On the northern edge of Timbuktu, the ancient mud buildings disappear and there is nothing but endless desert, stretching for nearly 1,000 kilometres to the border of Algeria and beyond.
This forbidding landscape, populated only by a few bands of nomads and smugglers, is the stronghold of Mokhtar Belmokhtar, the elusive commander of the terrorist cell that kidnapped two Canadian diplomats and held them hostage in the Sahara for more than four months.
The 37-year-old Algerian-born radical, trained in Afghanistan and still closely linked with al-Qaeda, has a fearsome reputation in the Algerian media. His legend is fuelled by nicknames such as "The Uncatchable" and "The Emir of the Masked Battalion."
A more accurate portrait would begin with another nickname, given to him because of his lucrative cigarette-smuggling activities: "Mr. Marlboro."
His true value to the Sahara terrorists is his ability to deliver money and weapons to his allies in Algeria and Mauritania, known as al-Qaeda in the Islamic Maghreb (AQIM). Rather than leading his men on dangerous missions or in battle, he prefers to lead from behind, relying on support networks in northern Mali that evolved from his trafficking of drugs, stolen cars, cigarettes and hostages.
By marrying at least four wives from the desert communities of northern Mali, including the famed blue-robed Tuareg nomads, Mr. Belmokhtar has entrenched himself in the Sahara region, giving him the protection he needs to survive.
"Unlike some of the other AQIM leaders, literally through marriage he has found his way into the social fabric of Mali and Mauritania," said Peter Pham, a U.S.-based expert on terrorism in Africa.
Crucially, Mr. Belmokhtar is believed to have forged close links with senior government officials in northern Mali, allowing him to operate freely in the Sahara in exchange for refraining from attacks on Malian targets. The arrangement created a safe haven that has proven useful to his allies in their kidnap-for-ransom operations over the past six years.
When Canadian diplomats Robert Fowler and Louis Guay were kidnapped in Niger last December, they were promptly whisked across the border to Mali, where the hostage-takers clearly felt much safer. Similarly, two Austrian tourists kidnapped in Tunisia were taken to Mali and held there until their release. In both cases, Mr. Belmokhtar was the key figure in negotiating the final ransom. The revenue from the kidnappings, believed to be many millions of dollars, added to the financial wealth of "Mr. Marlboro."
Among the people of the Sahara, Mr. Belmokhtar is known more as a trader than a terrorist - someone with whom they can do business. "He is not a bad man," said Baba Ould Sheik, an Arab leader from northern Mali who negotiated with Mr. Belmokhtar to obtain the release of the Canadians. "He's simple. He's not nasty. It's possible to talk to him."
Canadian taxpayers have spent millions in a clandestine operation initially aimed at freeing Mr. Fowler and Mr. Guay from Mr. Belmokhtar, and which is now focused on bringing him to justice. Dozens of federal diplomats, spies and police travelled to West Africa last spring in hopes of rescuing the two Canadians, who were released in April in exchange for four AQIM members imprisoned in Mali. The mission continues today, with the RCMP still hoping to lay charges against Mr. Belmokhtar and his accomplices.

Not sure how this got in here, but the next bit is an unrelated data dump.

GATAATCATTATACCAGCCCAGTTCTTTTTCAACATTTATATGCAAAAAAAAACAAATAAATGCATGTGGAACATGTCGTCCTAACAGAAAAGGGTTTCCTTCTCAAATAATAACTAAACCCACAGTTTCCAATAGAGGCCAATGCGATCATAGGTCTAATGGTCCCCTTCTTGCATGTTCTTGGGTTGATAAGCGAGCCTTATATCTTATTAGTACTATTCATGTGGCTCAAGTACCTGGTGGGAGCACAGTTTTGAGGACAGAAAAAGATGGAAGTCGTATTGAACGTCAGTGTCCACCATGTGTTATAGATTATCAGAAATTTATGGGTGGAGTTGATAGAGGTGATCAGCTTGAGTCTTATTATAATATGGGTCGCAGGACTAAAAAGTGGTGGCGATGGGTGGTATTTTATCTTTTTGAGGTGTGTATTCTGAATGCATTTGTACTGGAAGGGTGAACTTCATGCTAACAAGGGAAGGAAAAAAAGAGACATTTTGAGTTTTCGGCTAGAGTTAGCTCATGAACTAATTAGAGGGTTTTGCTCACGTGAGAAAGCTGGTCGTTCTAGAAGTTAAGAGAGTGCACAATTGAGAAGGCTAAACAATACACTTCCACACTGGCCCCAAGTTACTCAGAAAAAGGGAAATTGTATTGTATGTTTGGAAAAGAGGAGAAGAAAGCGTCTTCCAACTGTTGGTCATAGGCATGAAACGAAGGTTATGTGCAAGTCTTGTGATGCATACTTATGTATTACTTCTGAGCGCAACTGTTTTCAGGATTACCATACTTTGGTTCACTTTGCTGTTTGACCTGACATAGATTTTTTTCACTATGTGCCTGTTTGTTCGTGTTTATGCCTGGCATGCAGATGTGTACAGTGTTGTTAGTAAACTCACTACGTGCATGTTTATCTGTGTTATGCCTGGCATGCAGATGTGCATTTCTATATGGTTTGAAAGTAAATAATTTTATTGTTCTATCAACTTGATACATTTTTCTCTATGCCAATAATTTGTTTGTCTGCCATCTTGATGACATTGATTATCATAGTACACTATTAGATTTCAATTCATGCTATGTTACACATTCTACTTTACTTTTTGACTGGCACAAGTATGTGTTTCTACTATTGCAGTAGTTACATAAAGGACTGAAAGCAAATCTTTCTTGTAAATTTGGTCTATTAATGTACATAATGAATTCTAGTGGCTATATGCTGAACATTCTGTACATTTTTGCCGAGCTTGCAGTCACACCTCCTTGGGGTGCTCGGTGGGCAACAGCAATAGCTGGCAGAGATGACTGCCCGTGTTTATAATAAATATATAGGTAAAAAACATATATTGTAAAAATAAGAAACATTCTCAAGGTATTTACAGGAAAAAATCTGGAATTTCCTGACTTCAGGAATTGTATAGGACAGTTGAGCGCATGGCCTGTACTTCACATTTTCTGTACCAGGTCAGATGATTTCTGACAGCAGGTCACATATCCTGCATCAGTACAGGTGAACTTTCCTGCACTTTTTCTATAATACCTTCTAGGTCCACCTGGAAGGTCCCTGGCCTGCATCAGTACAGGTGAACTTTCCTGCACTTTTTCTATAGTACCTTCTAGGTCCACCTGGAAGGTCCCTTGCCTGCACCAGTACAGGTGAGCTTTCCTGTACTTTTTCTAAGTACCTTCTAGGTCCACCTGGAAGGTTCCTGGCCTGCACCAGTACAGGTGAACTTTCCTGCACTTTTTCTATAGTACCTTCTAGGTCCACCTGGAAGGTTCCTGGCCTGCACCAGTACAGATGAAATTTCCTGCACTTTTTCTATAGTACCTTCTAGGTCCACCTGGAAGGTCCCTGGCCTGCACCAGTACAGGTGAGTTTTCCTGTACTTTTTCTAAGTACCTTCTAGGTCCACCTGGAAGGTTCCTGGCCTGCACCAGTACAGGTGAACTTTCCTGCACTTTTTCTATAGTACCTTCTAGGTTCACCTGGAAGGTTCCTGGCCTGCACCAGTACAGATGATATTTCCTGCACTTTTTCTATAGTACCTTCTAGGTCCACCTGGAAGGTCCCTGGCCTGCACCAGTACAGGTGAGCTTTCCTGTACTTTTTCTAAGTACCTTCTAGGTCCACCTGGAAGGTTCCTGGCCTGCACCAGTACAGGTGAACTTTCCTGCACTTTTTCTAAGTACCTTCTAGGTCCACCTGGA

Born in central Algeria in 1972, Mr. Belmokhtar was a teenager when he became obsessed with the Islamic militants who were fighting against Soviet troops in Afghanistan in the late 1980s. By 1991, at the age of 19, he was travelling to Afghanistan to train with the Islamic fighters. He says he attended a notorious al-Qaeda training camp in Jalalabad and fought in battles across Afghanistan.
Returning to Algeria in 1993, he joined the Islamic extremists who were battling Algeria's military regime. He became the leader of the "southern zone" of the insurgency, obtaining weapons and supplies through smuggling networks in the Sahara, although he also occasionally led attacks against Algerian and Mauritanian security forces.
Mr. Belmokhtar, also known as "The One-Eyed" because he is blind in one eye, was a key intermediary between the Algerian radicals and the leaders of al-Qaeda. By 2006, his group had merged with al-Qaeda and rebranded itself as al-Qaeda in the Islamic Maghreb, tapping into the global Islamist ideology.
His trafficking activities, meanwhile, remained a major source of arms and equipment for the Algerian terrorists. "His ability to supply jihadi elements in northern Algeria reliably has been critical to the ability for these groups to sustain their activities," wrote Andrew Black, a U.S.-based risk management consultant, in an analysis for the Jamestown Foundation.
Ten months after the kidnapping of Mr. Fowler and Mr. Guay, there is no sign that the RCMP has moved closer to its goal of prosecuting Mr. Belmokhtar. Instead, there are persistent reports from Algiers that the Algerian authorities are giving him a new option: an amnesty agreement that might put him beyond the reach of Canadian prosecution forever. "If it's up to him, he might accept the amnesty," Mr. Ould Sheik said.